Actor Edwin Booth didn’t need to worry much about being upstaged by his two thespian brothers on the actual stage; historians of theater describe him as maybe the greatest American actor of the 19th century. But one brother did manage to wrangle away top billing in the history books, though infamously: Abraham Lincoln's killer, John Wilkes Booth.
Broadway's Booth Theatre is named in Edwin's honor, and you can still glimpse a statue of him (as Hamlet) through the locked gates of Gramercy Park. Chiefly, though, this once-famous actor is now a footnote to the story of his brother, the assassin.
As Jake Broder’s “Our American Hamlet” has it, Edwin had a lifelong obsession with redeeming his family name — not just from John Wilkes' infamy, but from the public drunkenness and bigamy scandal that ended the career (and life) of their father, a barnstorming actor with an international reputation. Broder's play, making its debut in a nicely realized Commonwealth Shakespeare Company production at Babson College through April 2, piles on the ironies of the Booth brothers' contrasting fates.
It also piles on, somewhat obsessively, an interweaving of the Booths' story with text and situations from Shakespeare's "Hamlet." The connections between the two stories are not so clear, although director Steven Maler does finds the lithe drama at the heart of the play's flashback-filled structure.
Jacob Fishel plays Edwin convincingly with a regal but vulnerable affect, a lord of the stage who is forever undermined by the haunting influence of his father and the bumbling, jealous rage of his brother John. (The would-be assassin, seen here as a shallow brute, is played by Joe Fria.) The seven-person cast includes the playwright himself as Edwin's friend Adam Badeau and a wickedly irascible Will Lyman as the often raving family patriarch, Junius Brutus Booth. Maureen Keiller doubles as both of Junius’ wives, and Lucy Davenport plays both Edwin’s sister and his wife.
The playwright shoehorns various conceits into the ambitious script. A story that seems to be shaping up as an Oedipal struggle against a father’s influence morphs into more of a Cain and Abel situation. Celebrity culture seems to come in for a critique. There’s some stuff about an actor’s love for the stage being similar to a debilitating addiction. And a couple of conceptual layers separate us from the action.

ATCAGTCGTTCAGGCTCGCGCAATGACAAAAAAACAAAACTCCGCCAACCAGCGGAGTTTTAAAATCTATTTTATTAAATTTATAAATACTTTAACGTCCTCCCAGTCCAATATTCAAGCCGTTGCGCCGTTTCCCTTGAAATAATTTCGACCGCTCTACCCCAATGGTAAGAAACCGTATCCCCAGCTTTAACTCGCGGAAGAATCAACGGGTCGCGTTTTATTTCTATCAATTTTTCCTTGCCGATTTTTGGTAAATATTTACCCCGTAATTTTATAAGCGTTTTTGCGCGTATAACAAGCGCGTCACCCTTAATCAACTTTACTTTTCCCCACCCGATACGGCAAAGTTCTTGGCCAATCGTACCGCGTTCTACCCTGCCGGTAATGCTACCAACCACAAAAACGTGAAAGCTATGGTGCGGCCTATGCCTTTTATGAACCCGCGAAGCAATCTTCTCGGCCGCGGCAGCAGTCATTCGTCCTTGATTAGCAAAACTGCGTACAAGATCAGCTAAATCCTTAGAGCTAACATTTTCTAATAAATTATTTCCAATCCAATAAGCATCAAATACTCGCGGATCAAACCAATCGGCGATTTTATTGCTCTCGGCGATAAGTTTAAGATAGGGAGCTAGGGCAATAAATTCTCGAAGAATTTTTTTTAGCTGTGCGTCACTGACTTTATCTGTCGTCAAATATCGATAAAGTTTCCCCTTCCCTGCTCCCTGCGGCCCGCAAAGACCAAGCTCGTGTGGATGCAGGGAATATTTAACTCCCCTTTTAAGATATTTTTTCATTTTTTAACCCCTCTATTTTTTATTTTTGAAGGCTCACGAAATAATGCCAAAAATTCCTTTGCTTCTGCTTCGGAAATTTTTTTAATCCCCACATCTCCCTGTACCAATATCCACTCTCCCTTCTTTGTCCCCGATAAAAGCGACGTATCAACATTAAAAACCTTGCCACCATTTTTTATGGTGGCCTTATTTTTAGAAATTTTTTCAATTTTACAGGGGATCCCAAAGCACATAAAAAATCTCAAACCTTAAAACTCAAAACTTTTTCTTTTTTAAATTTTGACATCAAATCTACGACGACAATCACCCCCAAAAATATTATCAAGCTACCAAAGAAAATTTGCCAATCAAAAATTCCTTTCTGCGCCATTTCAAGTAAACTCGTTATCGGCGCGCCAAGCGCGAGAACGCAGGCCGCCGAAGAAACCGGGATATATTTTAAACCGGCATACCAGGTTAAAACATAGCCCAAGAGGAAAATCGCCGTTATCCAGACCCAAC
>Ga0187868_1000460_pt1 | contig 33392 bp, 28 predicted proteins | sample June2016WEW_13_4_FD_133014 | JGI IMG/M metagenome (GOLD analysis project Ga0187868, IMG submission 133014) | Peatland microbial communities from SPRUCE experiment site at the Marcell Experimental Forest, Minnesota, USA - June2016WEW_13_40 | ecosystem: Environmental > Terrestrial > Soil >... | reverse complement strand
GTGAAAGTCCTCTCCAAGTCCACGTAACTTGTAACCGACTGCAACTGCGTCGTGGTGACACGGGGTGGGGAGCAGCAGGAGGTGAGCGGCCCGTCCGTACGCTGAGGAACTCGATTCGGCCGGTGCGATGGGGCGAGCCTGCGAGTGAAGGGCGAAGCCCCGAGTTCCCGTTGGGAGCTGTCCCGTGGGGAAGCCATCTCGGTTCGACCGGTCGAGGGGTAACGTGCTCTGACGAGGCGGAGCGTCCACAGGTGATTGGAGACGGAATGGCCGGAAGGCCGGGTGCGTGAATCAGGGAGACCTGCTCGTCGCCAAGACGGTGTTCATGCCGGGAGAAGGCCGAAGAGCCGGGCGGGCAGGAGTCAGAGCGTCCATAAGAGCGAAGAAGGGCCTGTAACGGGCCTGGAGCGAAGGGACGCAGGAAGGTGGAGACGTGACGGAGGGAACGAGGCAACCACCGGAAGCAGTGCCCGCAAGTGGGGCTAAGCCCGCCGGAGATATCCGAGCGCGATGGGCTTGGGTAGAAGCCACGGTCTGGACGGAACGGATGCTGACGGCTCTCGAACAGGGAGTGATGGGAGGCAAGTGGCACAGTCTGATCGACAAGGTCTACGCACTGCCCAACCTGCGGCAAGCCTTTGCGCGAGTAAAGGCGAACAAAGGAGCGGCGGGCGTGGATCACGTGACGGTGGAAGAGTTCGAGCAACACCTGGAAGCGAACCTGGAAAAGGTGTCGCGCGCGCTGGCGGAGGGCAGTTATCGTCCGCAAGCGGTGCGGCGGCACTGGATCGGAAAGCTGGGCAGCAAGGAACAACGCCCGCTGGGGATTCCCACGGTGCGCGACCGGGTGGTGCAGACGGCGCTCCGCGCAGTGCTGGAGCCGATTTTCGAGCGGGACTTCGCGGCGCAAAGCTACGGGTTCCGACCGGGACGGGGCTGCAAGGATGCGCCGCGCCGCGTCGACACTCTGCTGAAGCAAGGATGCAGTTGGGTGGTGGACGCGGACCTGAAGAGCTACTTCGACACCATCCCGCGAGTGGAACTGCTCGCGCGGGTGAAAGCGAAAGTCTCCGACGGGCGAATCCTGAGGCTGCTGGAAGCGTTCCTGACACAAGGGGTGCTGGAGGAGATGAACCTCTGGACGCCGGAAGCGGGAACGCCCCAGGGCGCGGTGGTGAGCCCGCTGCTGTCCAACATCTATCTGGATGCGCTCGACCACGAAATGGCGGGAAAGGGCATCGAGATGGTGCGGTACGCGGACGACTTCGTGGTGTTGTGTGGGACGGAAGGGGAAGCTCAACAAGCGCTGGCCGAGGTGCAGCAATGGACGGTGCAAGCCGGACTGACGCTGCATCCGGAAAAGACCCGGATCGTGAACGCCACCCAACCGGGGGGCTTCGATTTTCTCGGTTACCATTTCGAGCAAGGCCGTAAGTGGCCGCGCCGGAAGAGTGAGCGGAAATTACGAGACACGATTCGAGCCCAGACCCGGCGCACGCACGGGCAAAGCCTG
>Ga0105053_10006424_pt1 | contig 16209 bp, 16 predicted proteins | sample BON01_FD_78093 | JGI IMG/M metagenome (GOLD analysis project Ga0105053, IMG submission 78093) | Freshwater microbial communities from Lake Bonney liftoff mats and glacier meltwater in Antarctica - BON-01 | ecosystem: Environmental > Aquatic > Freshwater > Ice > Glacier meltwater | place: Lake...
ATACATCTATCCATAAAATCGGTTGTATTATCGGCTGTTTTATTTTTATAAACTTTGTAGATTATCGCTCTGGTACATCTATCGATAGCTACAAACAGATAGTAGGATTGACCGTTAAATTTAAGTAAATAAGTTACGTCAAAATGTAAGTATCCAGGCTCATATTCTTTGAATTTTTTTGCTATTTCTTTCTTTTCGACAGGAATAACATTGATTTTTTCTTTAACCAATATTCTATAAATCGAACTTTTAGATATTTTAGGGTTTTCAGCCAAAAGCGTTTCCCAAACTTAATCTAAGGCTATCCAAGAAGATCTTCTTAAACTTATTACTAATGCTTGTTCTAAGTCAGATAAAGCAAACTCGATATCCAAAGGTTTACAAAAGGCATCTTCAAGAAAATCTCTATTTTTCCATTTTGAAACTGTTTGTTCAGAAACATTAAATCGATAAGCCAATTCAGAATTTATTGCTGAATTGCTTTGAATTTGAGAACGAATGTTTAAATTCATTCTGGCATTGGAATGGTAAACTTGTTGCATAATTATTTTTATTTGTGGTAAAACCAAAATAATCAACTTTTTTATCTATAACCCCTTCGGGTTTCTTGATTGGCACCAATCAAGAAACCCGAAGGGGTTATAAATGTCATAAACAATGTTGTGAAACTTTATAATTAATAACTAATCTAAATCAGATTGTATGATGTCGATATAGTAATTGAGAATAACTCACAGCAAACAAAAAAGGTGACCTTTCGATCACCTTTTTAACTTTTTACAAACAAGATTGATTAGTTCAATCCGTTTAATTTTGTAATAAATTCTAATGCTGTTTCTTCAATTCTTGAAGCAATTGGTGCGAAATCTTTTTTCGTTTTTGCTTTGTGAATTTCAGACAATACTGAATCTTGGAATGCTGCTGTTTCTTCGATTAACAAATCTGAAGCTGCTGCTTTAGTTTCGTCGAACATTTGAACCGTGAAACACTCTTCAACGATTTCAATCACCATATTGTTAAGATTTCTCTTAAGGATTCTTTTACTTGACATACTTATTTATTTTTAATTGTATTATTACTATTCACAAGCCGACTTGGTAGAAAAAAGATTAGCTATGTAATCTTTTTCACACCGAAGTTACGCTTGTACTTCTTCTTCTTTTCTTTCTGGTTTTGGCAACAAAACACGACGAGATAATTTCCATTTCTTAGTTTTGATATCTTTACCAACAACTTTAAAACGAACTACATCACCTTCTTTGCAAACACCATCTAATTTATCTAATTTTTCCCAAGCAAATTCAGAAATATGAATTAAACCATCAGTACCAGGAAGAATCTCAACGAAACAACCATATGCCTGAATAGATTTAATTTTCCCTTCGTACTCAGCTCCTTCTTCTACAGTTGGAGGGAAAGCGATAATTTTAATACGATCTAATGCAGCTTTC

First we’re greeted by Broder as Badeau, a Union officer and writer who, in Broder’s telling, takes the actor under his wing. Broder has Badeau sprinkle in some fairy dust about ghosts and the power of theater before showing us Edwin, several months after Lincoln's death, about to go onstage even as an agitated mob gathers outside the theater. This is a compelling setup, and I immediately want to know how it’ll work out. Badeau asks the actor a wonderfully pointed question: “Are you going to play Hamlet on this stage so well that you’re going to make the world forget your brother shot the president?” We suspect Edwin’s answer is one that any ambitious actor may relate to: Yes.
But this situation isn’t the foreground of the story. It’s a framing device that serves to cue up scenes from the Booth family history, from Edwin on the road with his father to John ranting about Irish immigrants.
Maler’s direction and design team creatively turn the whole world of this play into a stage. Julia Noulin-Mérat’s scenic design includes a backdrop depicting the view from the stage of a grand theater; a playing space to the side simulates the exposed brick and dangling pulleys of a backstage area. Brian Lilienthal’s lighting design is both highly functional and evocative, and Nancy Leary’s costumes mix period clothing with the occasional ornate Shakespearean doublet.
The production boasts a series of fine performances, and its mixture of various theatrical devices proves transporting. But I found myself much more interested in Edwin’s story, with its details of the world of 19th-century American theater, than in the play’s more elaborate concepts, which sometimes work at cross purposes with the storytelling. At key moments, members of the Booth family resolve conflicts by slipping into roles from “Hamlet,” a device that moves things along but rarely feels rooted in the actual story. It also keeps us from seeing Edwin, John and the rest respond in character to their crises.
In a finale that features a great sword battle between Edwin and John (well staged by fight director Nile Hawver), "Hamlet" finally swallows up Edwin’s story completely. That leaves us wondering what “really” happens to the people whose lives we’ve been following — not to mention that much-teased but unresolved issue of the angry mob outside the theater. (I guess they went home.) This is an engaging production of a rich play, but it could benefit from — as somebody once said in a play about a Danish prince — more matter, with less art.